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I have made a model which is supposed to classify the trend of a stock index as an "up day" (=1) or a "no change"/"down day"(=0), where I have coded an "up day" as when the percent change for the index today is > 0. The model has been trained and validated on data where I know if the index has been a 1 or a 0.

However, I want to apply my model to days where I don't know the direction of today's market. How would I go about solving this? Any advice is much appreciated :) Also, first question on this forum (have been a reader for some time, finally took the step right? :))


My model looks like the following:

direction ~ Bo+B1x1+...+B19x19, where direction = 1 if index > 0, 0 otherwise

B1 to B5 are lagged variables of the index I want to predict and the rest is variables with closing time before or after the index of interest.

Since I don't know the direction of the index today, I don't have anything to predict(?)

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    $\begingroup$ Why would you build this model when you can model actual returns? There's so much more information in returns than a 0,1 dependent variable! $\endgroup$ – Mike Hunter Aug 7 '16 at 23:46
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    $\begingroup$ How did you train your model? If your independent variables are observed at time t-1 (or t-k for k>=1) and you are predicting the direction of the index at time t, then you merely need to plug in yesterday's (or previous days) values of your independent variables into your model to obtain the predicted index movement today. $\endgroup$ – dmanuge Aug 8 '16 at 1:02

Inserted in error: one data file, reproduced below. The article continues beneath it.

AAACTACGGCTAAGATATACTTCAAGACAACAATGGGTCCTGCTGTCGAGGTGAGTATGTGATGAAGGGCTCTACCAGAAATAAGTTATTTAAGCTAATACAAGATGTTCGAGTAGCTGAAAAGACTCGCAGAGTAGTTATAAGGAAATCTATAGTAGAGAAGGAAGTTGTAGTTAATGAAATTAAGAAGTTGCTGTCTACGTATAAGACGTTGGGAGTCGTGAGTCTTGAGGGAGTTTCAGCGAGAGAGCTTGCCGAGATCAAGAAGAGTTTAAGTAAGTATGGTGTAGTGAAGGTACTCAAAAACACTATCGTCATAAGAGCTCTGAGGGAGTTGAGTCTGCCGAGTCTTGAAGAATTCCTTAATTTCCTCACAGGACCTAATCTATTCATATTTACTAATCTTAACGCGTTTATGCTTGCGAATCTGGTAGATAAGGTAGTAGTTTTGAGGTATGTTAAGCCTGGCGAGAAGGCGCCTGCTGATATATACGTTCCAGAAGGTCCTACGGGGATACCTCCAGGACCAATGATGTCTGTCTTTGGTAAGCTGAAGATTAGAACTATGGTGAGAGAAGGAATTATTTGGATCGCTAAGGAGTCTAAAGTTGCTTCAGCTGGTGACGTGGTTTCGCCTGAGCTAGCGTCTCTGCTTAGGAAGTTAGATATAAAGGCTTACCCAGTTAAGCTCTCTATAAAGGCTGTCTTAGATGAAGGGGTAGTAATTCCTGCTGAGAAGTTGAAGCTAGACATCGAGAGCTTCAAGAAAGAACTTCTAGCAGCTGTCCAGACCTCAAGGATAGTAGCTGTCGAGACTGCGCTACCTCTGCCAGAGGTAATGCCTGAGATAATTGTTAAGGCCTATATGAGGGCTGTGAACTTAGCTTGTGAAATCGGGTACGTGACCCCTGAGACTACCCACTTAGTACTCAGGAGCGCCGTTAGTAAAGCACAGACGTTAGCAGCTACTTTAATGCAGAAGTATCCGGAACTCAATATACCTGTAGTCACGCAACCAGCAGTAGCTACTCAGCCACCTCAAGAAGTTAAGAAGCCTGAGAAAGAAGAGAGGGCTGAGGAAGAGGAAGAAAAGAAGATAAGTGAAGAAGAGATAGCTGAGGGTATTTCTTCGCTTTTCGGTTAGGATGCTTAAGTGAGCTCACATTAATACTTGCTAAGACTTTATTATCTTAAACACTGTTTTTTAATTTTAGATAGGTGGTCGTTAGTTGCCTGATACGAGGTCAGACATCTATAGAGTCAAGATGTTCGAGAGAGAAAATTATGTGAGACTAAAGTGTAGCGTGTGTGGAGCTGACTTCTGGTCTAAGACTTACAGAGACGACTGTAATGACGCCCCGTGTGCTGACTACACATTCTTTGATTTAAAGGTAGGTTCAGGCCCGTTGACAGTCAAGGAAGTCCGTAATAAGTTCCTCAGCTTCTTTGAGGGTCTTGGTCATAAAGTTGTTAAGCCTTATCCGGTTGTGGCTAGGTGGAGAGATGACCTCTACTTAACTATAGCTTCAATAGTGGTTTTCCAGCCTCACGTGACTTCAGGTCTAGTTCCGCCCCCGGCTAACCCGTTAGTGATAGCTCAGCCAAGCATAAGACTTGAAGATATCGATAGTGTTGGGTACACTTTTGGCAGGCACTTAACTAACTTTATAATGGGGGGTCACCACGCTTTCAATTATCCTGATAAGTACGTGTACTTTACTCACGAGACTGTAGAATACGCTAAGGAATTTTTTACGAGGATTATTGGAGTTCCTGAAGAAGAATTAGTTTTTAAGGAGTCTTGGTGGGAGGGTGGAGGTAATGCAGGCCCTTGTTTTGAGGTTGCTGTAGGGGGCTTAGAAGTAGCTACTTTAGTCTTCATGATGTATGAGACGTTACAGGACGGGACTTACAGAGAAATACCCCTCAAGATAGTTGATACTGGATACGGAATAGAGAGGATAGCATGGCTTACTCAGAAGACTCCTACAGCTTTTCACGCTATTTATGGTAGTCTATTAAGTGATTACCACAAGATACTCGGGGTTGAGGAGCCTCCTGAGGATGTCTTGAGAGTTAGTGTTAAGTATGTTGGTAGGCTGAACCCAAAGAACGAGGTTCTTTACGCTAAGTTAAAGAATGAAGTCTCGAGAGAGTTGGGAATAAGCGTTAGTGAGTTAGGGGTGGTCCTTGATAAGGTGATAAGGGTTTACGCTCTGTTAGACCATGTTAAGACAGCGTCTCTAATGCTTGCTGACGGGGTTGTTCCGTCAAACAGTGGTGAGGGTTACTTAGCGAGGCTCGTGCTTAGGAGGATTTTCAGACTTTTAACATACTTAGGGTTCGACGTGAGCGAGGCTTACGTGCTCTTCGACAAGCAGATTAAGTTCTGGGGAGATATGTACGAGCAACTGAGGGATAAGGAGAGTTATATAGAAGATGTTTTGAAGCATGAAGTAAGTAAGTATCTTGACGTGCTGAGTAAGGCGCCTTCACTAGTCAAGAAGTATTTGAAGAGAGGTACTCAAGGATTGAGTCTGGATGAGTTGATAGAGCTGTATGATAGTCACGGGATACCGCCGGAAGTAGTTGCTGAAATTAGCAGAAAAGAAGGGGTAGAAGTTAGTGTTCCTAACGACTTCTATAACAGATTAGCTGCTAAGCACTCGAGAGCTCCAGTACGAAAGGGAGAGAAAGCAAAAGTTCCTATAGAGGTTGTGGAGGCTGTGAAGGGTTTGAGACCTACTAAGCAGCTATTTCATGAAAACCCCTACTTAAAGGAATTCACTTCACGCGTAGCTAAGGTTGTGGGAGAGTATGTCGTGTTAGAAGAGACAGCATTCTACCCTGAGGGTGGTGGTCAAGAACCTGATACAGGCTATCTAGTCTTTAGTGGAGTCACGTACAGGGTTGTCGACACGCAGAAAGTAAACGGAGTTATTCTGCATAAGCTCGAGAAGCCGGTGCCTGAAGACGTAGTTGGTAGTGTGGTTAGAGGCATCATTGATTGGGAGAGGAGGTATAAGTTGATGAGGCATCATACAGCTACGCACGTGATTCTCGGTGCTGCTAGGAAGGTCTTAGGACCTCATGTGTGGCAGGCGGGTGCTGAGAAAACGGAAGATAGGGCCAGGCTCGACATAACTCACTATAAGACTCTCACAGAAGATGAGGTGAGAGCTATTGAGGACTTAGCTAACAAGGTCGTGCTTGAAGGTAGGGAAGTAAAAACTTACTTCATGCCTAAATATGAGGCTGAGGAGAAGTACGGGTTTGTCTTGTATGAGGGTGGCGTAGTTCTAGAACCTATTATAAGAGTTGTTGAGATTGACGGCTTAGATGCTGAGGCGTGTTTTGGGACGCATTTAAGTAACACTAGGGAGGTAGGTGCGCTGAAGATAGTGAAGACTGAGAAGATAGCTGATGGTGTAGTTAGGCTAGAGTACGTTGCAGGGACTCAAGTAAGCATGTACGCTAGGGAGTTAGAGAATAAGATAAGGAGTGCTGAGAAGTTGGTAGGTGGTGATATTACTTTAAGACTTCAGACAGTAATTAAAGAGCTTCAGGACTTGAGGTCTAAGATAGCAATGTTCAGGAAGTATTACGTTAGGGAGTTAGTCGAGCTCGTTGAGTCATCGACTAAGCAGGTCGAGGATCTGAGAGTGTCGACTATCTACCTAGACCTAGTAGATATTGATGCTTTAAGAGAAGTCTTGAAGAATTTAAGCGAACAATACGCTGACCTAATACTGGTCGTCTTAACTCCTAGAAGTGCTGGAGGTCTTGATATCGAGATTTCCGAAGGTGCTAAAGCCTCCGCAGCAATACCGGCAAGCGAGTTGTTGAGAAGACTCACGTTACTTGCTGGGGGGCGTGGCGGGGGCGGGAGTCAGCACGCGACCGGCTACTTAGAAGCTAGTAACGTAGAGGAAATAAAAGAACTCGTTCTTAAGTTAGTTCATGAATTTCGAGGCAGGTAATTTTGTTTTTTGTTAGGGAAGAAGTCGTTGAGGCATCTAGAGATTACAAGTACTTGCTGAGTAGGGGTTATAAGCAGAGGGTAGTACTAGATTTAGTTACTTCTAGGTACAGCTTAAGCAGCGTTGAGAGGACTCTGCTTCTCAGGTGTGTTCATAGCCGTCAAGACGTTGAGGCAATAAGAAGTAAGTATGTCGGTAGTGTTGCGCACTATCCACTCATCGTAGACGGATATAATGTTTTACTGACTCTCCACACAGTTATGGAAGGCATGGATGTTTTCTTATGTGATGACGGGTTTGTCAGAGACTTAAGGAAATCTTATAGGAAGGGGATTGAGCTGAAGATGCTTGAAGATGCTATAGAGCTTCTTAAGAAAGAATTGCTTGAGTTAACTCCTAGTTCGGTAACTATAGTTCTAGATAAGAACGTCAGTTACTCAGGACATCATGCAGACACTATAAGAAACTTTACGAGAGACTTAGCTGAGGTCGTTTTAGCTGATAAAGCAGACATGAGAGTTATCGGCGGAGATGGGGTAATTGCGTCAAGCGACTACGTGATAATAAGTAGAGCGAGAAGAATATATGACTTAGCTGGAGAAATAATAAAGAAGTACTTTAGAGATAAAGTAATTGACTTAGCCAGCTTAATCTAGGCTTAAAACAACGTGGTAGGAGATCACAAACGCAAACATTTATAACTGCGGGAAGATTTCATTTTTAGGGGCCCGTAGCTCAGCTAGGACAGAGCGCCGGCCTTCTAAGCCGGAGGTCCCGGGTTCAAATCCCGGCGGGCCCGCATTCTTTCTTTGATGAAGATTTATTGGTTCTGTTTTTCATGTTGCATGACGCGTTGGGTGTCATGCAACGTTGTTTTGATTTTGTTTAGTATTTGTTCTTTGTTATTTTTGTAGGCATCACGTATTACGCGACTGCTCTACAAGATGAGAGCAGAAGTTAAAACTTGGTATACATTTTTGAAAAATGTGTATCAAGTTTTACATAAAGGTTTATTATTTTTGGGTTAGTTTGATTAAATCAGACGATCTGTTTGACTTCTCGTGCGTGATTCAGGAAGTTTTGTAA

• $\begingroup$ I trained it with five lagged variables of the index to be predicted and indexes for markets which close in the early morning and late evening relative to my time zone, so I guess in some sense they could also be lagged variables (?) even though they don't fit the formal definition. My problem seem to be that when I don't know the outcome of today, I don't have any variable to predict? $\endgroup$ – lindiswtf Aug 8 '16 at 10:36
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    $\begingroup$ Although I can see a point to creating such a model for characterizing market changes post hoc, I believe that most people--whose information is routinely limited to events in the past--think models of asset prices that require knowledge of the future are useless. $\endgroup$ – whuber Aug 8 '16 at 15:27
  • $\begingroup$ @whuber "Useless" is a strong word. "Weakly predictive" is probably the better choice. As in Edward Thorp's book Beat the Dealer about the first Vegas card counter, if you can get a 3-4% edge (or better) over the house, you're in the money. $\endgroup$ – Mike Hunter Aug 10 '16 at 13:10
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Fit the model to all of your training data, then use it to make predictions for the unlabeled cases. Nothing more specific can be said than that without knowing what sort of model you're using, what programming language you're using, etc.

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    $\begingroup$ I'm using a logistic regression to classify and I'm in R. $\endgroup$ – lindiswtf Aug 8 '16 at 10:39
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    $\begingroup$ Try predict(model, newdata, type = "response"). $\endgroup$ – Kodiologist Aug 8 '16 at 14:20

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